If you have a complaint about the way you have been treated as a voluntary patient, there are a number of things you can do. What is best for you will depend on exactly what has happened, but generally it is best to try to sort it out informally if you can.
Speak to someone informally
Sometimes a problem can be sorted out by speaking with the person involved without having to follow a formal process. An advocate may be able to help you if you would like support in doing this.
Make a complaint to the hospital
If you can't resolve it informally, you can make a complaint to the complaints manager of the hospital. Every hospital will have a complaints procedure for you to access – you can ask for a copy, and this will give you details of the complaints process, including how to appeal the decision.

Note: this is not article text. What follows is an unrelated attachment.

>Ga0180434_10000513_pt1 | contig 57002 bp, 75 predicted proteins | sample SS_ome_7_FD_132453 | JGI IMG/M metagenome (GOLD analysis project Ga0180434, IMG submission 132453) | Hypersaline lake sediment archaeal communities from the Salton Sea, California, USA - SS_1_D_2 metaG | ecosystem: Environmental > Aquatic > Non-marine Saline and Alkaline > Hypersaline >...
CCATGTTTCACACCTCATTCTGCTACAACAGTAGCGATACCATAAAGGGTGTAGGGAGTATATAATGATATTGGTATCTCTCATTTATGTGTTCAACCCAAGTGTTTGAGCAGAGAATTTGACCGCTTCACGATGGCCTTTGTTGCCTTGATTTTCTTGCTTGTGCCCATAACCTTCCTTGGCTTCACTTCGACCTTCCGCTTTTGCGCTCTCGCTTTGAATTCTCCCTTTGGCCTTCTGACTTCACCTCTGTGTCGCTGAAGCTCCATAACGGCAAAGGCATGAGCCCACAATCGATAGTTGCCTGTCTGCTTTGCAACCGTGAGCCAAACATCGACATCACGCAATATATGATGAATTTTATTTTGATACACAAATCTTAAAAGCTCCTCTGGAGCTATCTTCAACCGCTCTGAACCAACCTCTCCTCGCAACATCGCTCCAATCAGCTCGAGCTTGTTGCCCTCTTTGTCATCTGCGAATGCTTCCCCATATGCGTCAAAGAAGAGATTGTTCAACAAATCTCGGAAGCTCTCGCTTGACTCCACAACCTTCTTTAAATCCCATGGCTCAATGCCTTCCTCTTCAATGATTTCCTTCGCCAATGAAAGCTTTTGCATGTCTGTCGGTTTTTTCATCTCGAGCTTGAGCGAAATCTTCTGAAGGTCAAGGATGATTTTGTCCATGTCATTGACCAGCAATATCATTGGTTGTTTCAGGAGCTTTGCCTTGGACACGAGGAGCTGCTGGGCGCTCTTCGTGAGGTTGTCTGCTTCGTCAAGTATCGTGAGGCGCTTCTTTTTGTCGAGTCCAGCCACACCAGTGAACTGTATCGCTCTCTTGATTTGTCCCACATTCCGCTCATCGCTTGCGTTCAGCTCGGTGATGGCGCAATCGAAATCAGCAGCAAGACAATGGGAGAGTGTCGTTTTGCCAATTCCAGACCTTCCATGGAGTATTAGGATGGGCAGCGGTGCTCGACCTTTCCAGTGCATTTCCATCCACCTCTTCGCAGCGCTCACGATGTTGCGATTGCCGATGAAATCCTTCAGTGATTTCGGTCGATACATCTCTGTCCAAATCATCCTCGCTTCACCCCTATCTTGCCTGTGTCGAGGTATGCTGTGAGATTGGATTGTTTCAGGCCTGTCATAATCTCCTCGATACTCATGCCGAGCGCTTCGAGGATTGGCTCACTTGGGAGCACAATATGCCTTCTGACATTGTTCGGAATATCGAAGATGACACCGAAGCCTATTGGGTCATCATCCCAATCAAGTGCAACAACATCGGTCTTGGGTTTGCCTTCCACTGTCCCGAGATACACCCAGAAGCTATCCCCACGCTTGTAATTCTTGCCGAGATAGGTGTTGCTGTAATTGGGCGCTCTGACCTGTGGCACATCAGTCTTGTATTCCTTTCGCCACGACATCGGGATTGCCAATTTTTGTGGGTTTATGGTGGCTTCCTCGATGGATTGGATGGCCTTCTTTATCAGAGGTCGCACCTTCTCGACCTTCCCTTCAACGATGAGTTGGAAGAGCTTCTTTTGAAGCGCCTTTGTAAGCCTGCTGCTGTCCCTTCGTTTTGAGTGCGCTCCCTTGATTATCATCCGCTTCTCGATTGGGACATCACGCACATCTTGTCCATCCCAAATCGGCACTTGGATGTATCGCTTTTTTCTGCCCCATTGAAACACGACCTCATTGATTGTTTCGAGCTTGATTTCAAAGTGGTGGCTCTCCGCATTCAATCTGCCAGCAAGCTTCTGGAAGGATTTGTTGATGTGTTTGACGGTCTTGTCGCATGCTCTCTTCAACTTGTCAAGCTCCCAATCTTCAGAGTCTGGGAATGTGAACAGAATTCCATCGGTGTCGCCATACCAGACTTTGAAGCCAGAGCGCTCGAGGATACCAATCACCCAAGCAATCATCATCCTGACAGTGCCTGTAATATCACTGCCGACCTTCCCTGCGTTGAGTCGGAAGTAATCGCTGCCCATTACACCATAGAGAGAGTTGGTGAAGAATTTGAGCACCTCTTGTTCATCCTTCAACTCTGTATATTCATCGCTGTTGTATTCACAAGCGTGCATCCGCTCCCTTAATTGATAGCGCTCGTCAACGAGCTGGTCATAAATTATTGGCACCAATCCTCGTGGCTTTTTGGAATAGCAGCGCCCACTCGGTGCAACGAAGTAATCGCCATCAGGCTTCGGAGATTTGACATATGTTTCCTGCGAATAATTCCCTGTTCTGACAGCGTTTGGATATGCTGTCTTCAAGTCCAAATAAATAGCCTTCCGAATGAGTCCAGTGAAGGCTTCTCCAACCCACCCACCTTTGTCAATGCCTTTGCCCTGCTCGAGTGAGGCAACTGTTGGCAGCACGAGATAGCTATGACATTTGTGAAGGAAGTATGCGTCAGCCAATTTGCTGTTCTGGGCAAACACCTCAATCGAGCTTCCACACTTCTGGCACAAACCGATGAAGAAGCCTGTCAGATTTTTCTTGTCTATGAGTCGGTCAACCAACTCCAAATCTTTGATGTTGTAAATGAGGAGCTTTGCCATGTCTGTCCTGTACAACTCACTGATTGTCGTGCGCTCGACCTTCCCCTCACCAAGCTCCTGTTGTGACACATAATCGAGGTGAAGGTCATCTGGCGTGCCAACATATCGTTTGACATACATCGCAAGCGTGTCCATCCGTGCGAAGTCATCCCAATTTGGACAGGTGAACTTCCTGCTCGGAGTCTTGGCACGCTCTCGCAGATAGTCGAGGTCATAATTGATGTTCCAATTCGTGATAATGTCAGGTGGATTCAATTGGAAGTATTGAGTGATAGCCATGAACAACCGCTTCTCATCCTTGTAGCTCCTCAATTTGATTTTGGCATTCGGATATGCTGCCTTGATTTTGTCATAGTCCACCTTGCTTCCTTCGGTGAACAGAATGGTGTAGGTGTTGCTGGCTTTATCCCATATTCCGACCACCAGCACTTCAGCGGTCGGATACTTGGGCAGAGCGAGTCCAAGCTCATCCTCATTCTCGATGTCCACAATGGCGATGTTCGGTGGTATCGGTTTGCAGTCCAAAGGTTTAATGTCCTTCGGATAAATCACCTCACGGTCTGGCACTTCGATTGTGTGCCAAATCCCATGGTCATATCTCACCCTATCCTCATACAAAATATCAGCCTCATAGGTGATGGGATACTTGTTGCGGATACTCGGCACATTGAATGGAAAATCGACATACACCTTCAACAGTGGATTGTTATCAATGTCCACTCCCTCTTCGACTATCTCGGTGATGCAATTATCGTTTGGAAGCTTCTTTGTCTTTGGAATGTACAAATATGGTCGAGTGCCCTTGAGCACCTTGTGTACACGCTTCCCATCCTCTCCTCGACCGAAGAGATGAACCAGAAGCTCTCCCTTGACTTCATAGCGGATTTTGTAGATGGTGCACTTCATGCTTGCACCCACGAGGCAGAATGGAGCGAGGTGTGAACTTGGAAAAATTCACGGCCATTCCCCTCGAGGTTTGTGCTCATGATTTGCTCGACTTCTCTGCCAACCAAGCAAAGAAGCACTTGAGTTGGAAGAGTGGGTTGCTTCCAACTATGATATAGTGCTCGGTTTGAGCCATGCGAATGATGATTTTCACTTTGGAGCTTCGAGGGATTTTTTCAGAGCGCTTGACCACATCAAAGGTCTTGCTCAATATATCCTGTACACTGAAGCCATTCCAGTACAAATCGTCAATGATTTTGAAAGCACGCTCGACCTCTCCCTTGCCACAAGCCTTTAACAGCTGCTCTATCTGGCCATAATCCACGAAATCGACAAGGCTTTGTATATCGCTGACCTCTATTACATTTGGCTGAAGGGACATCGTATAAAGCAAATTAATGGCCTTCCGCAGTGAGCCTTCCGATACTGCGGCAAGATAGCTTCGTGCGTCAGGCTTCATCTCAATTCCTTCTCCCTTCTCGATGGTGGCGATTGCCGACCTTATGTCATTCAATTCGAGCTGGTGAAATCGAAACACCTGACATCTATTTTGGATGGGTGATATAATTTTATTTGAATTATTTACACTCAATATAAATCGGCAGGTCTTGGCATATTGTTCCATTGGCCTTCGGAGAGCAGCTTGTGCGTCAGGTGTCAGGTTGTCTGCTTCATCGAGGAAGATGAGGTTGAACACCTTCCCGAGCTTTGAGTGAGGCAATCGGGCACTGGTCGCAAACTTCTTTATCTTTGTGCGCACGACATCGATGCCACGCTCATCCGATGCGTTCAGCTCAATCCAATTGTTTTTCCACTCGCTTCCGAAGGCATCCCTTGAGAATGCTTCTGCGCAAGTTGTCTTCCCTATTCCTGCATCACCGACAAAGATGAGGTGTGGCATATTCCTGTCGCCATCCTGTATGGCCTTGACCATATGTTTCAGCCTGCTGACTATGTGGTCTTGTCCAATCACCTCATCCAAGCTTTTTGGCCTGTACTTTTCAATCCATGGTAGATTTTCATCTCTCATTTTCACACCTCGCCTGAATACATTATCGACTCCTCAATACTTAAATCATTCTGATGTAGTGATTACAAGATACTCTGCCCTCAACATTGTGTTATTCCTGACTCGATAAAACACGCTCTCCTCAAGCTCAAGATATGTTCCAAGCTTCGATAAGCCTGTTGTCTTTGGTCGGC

You should report your concerns within 12 months of the incident or the treatment.
Make a further appeal
If you have spoken to someone informally and made a complaint to the hospital and are still not happy with the outcome, you can appeal the decision to the Parliamentary and Health Service Ombudsman in England or the Public Service Ombudsman for Wales.
You could also write a letter or email to the Care Quality Commission (in England) or the Healthcare Inspectorate (in Wales).
For more information about making a complaint see our pages on Complaining about health and social care.
This information was published in November 2016. We will revise it in 2018.